They’ve been convening regularly since the early ’90s in what are called monthly technical meetings.
Hundreds of engineers from Newark-based W.L. Gore & Associates fill large venues such as the University of Delaware’s Clayton Hall. In what is a combination internal trade show and specialized symposium, reps from each of Gore’s four major divisions—electronics, fabrics, medical and industrial—will address the gathering on the latest in their work.
There are posters and tabletop displays and technical presentations that make the meetings a sort of grown-up science fair, a modern episode of “Watch Mr. Wizard”—or so they would seem to the rest of us. But to Gore’s employees—8,000 spread among 45 locations around the world—it’s just another day at the office.
“Gore’s business model is not a low-cost one,” says company technology leader Jack Kramer. “We look for the toughest problems to solve in an environment designed to drive creative, independent thinking in an atmosphere that fosters teamwork.”
Take fuel cells, a technology aimed at replacing the automobile’s internal combustion engine with one that runs basically on electricity. Gore is the recognized leader in research and development of critical cell membranes. General Motors collaborated with Gore for a while on fuel cells, abandoned the partnership, then returned to it. The reason? Recent Gore breakthroughs are close to creating a cell that would last 5,000 hours, the standard life expectancy that makes it a viable alternative to the gasoline engine.
Gore’s role in the world’s technology explosion is not immediately visible. Like that other company who doesn’t make things, but makes them better, Gore technologies and products exist in well over 1,000 products that span not only the globe, but also the cosmos.
Gore technology is in guitar strings that hold their tone up to three times longer than conventional wire strings. It’s in the wires and cables that help drive the Mars rover. It’s in the spacesuits worn by our shuttle crews, in the protective wear worn by firefighters, and in the camouflage worn by soldiers around the world.
Gore products help to improve cell phone performance by providing a water-tight dust and splash barrier. It’s in the filter bag manufacturers use to turn dioxin and toxic gases into harmless carbon dioxide and water. Gore technology is present even in millions of our own bodies as part of arterial grafts, stents and resections.
That’s quite a reach for a company that started in the basement of a Newark couple’s home 50 years ago. And it’s growing.
By now we know the story well. In 1958 company founders Bill and Vieve Gore began working on son Bob’s idea of using polytetrafluoroethylene (PTFE) to insulate electrical wire.
In an effort to make the material go farther, Bob sought to heat and slowly stretch it. Frustrated by numerous attempts to achieve even a modest result without tearing the PTFE, he gave the damned stuff an angry yank. That yank stretched the material to an astounding 1,000 times its original size. Suddenly Gore was working with a new material, expanded PTFE (ePTFE), with amazing new properties.
When Bob Gore caught his breath, he and other employees—associates, they’re called—began stretching PTFE like crazy, then dropping note cards with ideas for its use into a metal file box. The associates had never been quite sure who they were working for or reporting to, other than themselves, so the intricate lattice structure discovered in ePTFE inspired a flat, lattice-like corporate structure. The model dispensed with hierarchy in order to encourage personal initiative and emphasize cooperation.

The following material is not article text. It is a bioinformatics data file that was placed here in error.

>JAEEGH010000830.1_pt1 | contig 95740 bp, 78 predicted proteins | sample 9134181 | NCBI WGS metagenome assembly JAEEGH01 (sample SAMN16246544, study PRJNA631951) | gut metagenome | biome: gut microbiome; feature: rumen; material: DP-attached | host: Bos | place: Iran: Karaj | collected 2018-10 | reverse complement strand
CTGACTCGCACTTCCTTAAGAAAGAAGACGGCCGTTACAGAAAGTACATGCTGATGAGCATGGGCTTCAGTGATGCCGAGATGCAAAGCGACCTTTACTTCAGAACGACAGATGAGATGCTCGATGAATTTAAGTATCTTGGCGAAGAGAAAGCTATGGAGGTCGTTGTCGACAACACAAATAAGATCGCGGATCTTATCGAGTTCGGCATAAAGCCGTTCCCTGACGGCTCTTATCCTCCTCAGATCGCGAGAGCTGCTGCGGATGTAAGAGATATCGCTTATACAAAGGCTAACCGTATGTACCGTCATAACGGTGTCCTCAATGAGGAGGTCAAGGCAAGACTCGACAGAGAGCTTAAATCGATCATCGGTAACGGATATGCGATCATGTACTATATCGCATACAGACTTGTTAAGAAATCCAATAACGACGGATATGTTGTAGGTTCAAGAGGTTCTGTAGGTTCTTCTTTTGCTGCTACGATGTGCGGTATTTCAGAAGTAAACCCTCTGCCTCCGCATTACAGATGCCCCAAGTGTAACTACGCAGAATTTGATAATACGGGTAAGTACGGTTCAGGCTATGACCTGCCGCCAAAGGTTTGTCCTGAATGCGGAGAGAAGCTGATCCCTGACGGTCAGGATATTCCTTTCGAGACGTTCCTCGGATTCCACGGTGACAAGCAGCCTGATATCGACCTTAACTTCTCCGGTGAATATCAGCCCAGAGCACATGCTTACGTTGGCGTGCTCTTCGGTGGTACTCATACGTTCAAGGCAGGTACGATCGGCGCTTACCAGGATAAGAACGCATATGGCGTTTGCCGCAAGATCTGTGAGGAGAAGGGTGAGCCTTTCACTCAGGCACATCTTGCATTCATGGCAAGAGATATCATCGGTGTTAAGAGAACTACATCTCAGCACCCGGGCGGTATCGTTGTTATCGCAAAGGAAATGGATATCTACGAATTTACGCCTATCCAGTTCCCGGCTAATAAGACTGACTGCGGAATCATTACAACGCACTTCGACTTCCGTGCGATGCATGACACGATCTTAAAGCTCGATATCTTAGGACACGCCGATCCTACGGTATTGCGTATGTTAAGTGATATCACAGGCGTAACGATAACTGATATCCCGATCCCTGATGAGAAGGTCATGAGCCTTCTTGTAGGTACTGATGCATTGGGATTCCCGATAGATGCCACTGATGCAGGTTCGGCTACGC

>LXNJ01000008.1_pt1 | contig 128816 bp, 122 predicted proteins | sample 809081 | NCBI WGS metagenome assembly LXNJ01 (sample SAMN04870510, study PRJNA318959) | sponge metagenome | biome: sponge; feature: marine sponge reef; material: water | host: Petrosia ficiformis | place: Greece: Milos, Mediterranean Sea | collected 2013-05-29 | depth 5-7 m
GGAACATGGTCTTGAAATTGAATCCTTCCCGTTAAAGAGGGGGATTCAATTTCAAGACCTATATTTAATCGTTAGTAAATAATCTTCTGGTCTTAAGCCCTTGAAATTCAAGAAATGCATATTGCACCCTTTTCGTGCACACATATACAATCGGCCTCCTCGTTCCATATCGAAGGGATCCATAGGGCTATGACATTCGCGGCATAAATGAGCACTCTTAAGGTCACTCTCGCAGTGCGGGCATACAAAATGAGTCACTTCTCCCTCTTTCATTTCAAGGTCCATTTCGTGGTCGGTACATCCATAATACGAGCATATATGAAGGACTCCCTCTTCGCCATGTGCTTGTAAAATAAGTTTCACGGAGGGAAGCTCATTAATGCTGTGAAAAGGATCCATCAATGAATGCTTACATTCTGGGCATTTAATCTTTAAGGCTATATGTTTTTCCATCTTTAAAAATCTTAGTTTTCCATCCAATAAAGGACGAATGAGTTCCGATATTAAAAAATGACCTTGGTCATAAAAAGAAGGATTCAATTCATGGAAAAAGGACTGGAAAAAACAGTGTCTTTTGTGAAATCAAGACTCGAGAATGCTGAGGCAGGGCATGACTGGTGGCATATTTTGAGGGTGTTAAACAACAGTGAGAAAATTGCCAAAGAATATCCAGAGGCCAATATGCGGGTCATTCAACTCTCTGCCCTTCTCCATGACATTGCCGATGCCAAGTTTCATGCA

By 1969 Gore—via its lightweight, high-temperature cable—had already traveled to the moon with astronauts Buzz Aldrin and Neil Armstrong. But the discovery of ePTFE changed everything. What Bob Gore discovered was a uniquely structured, highly porous material that simultaneously performed two contradictory functions: it allowed small molecules of vapor to pass while blocking large molecules like water droplets. In clothing, therefore, the material could protect the wearer from precipitation on the outside while allowing perspiration to evaporate from inside.
EPTFE would become known as waterproof, breathable Gore-Tex, and it would revolutionize outerwear. As it caught on, W.L. Gore developed and grew as much as a mission to Mars would suggest. But by 1983 associates in the company’s fabrics division, mostly transplants from Gore’s electronics, medical and industrial divisions, began murmuring that the company had nearly exhausted all avenues for new ideas. The metal file box was, sadly, full.
Then someone bought a bigger box.
“There is a constant metamorphosis occurring here that takes what is and tries to apply it to other lines,” says business leader Bruce Troutman. “Fabrics was actually the start of this process of realizing there were other industries requiring our products.”
Fabrics’ first development was a tent. (That was no surprise since Bill and Vieve were avid campers and hikers.) From there, the division moved into footwear and apparel, then to the Pentagon.
“The marines are the ultimate backpackers,” says Troutman. “The idea is to keep re-inventing, keep our eyes on the market and the changing world. Change is opportunity.”
Engineer Bill Gore had spent 17 years trying to persuade his superiors at DuPont to pursue new applications for ePTFE, which he had developed into Teflon. He was unsuccessful. Believing “communication really happens in the carpool” and that things get done when a company in crisis throws out the rules, Gore wondered, why wait for a crisis? He started his own company.
Reams have been written about W.L. Gore’s much-studied lattice structure, where job titles are virtually non-existent and team leaders emerge naturally based on praise from their peers. The seemingly endless versatility of ePTFE matches the limitless imagination of Gore’s workers.
W.L. Gore’s structure has, indeed, been defined as contradictory, “a place where nerds can be mavericks,” according to the magazine Fast Company. Adam Smith, meet Karl Marx. Yet Some W.L. Gore applicants have found the organization off-putting. Accustomed to a pyramid structure based on the military model and characterized by a strict top-down chain of command, they find it odd to have the freedom to work independently.